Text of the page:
Just a few short years ago, strategic alliances were decidedly out of favor as companies focused on consolidation and restructuring. No longer.
“Strategic alliances are coming back quicker now than M&A activity,” says Kees Cools, co-author of “The Role of Alliances in Corporate Strategy,” a November 2005 report by Boston Consulting Group. In fact, BCG says, strategic alliances in the United States were up 20 percent last year. Similarly, alliance activity grew 30 percent year-to-year in Asia.
This latest round, however, is benefiting from lessons learned in the 1990s, when companies viewed alliances strictly as “vehicles of growth,” says Cools. Many couplings — particularly in the airline industry — failed partly due to a lack of clear governance policies and exit strategies, he adds. Others didn’t take full advantage of complementary assets.
Still, the benefits of forming alliances to achieve growth while reducing new product development and marketing costs are as real as ever. For example, General Motors, DaimlerChrysler, and BMW, playing catch-up with Toyota and Honda, recently joined forces to bring a new hybrid engine to market faster than either could on its own. In addition to sharing design costs, says Eric Ridenour, Chrysler Group chief operating officer, “our goal is to find efficiencies in such areas as engineering, working with suppliers to develop and purchase components, and in purchasing manufacturing equipment.”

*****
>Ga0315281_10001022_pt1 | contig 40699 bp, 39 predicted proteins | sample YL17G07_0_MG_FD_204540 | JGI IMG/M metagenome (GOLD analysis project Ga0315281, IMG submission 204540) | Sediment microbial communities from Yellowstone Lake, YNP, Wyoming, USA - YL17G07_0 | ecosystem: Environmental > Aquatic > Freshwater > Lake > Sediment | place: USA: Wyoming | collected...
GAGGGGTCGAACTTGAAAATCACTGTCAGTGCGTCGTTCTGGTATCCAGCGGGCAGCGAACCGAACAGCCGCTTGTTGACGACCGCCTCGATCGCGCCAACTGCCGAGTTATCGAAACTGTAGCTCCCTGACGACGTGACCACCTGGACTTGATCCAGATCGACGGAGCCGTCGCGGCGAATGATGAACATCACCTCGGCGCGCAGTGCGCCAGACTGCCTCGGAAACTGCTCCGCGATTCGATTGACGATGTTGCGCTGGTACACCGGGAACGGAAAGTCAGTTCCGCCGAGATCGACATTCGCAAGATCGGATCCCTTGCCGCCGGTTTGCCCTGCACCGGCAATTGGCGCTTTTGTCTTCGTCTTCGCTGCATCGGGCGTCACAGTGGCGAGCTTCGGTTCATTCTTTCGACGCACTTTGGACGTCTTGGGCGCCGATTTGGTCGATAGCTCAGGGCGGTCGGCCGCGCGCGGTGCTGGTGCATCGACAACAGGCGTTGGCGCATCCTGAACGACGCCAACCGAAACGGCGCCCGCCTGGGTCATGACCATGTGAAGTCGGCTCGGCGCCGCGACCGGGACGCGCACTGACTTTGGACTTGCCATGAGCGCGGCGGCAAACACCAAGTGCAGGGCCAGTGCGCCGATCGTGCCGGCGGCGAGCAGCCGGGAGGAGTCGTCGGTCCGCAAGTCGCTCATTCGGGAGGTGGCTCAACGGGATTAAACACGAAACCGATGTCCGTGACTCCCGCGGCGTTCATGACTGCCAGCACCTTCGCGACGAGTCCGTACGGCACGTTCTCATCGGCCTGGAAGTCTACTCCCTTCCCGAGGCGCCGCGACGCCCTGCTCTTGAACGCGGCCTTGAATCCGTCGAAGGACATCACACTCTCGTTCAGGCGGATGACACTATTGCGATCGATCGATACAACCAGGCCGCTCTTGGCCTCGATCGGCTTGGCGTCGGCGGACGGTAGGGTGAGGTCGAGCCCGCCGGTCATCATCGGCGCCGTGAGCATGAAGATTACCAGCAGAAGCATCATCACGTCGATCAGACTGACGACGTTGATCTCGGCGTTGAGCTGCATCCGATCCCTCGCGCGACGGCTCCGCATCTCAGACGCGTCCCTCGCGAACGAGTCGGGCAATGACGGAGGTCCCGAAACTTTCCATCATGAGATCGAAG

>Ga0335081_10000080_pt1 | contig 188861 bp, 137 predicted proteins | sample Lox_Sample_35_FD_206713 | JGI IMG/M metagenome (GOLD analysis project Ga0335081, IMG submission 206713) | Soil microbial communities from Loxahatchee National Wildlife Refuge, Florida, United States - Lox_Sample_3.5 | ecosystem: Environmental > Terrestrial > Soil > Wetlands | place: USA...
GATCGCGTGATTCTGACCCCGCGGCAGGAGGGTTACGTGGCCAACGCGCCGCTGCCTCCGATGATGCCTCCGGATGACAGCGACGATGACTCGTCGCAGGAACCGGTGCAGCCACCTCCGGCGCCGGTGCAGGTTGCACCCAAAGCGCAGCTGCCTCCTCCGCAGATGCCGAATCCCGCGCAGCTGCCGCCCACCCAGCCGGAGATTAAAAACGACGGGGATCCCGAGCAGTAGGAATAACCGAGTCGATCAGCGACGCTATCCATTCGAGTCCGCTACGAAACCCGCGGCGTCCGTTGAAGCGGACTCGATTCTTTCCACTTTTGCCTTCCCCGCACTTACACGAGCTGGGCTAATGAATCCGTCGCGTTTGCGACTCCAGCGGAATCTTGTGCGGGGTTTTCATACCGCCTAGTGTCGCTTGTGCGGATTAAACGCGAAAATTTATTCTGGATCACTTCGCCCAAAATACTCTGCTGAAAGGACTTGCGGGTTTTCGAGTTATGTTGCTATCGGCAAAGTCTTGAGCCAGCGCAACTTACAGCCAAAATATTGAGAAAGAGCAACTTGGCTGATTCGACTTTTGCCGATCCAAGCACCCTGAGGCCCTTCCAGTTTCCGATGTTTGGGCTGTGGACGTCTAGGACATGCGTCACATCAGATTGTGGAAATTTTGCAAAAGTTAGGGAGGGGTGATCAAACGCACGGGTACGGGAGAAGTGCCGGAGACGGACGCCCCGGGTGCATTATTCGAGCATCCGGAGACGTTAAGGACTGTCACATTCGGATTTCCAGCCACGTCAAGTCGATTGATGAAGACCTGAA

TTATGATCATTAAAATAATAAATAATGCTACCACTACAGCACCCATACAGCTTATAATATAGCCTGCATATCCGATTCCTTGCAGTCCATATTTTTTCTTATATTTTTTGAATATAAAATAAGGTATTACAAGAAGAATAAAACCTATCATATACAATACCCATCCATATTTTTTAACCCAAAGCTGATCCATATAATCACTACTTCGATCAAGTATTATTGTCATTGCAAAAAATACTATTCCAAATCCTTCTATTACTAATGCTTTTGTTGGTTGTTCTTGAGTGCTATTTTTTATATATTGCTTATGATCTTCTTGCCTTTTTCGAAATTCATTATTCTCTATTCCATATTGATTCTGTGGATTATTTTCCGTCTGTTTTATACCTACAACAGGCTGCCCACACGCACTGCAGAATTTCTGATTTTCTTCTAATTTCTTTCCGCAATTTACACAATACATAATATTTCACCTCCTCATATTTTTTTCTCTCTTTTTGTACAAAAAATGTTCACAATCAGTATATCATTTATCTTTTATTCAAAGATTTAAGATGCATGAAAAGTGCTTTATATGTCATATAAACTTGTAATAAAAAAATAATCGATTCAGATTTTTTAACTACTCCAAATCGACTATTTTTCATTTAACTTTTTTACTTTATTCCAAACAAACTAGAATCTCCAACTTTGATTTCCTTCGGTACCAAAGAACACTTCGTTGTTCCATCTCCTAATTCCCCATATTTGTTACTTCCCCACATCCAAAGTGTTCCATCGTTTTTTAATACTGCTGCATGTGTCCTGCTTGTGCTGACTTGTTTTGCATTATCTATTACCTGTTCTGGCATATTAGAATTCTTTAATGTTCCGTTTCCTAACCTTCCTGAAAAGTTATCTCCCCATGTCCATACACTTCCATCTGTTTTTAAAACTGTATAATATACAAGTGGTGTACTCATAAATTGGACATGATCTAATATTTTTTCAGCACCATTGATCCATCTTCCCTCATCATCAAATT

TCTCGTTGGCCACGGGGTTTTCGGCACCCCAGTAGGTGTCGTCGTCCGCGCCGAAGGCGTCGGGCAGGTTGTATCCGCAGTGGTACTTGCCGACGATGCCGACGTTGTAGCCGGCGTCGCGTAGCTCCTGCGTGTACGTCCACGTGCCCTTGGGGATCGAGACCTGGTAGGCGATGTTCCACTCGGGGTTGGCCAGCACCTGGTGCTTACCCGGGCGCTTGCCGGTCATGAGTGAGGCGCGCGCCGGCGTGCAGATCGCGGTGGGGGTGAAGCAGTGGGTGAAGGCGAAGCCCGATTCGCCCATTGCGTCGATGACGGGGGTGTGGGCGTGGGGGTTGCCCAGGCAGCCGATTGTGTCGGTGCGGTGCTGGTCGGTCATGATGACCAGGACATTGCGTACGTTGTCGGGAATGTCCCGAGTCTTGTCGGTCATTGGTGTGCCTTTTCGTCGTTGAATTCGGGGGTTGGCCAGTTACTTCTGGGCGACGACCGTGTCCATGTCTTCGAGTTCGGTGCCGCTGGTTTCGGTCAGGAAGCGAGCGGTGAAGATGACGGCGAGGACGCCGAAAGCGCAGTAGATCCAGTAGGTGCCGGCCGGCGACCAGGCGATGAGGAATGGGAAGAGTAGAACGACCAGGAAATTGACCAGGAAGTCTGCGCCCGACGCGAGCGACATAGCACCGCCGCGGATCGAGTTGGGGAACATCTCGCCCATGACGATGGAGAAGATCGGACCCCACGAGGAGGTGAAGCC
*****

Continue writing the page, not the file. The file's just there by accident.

Going forward, Cool expects strategy alliances to “continue to grow some 10 to 15 percent in the next few years before stabilizing.”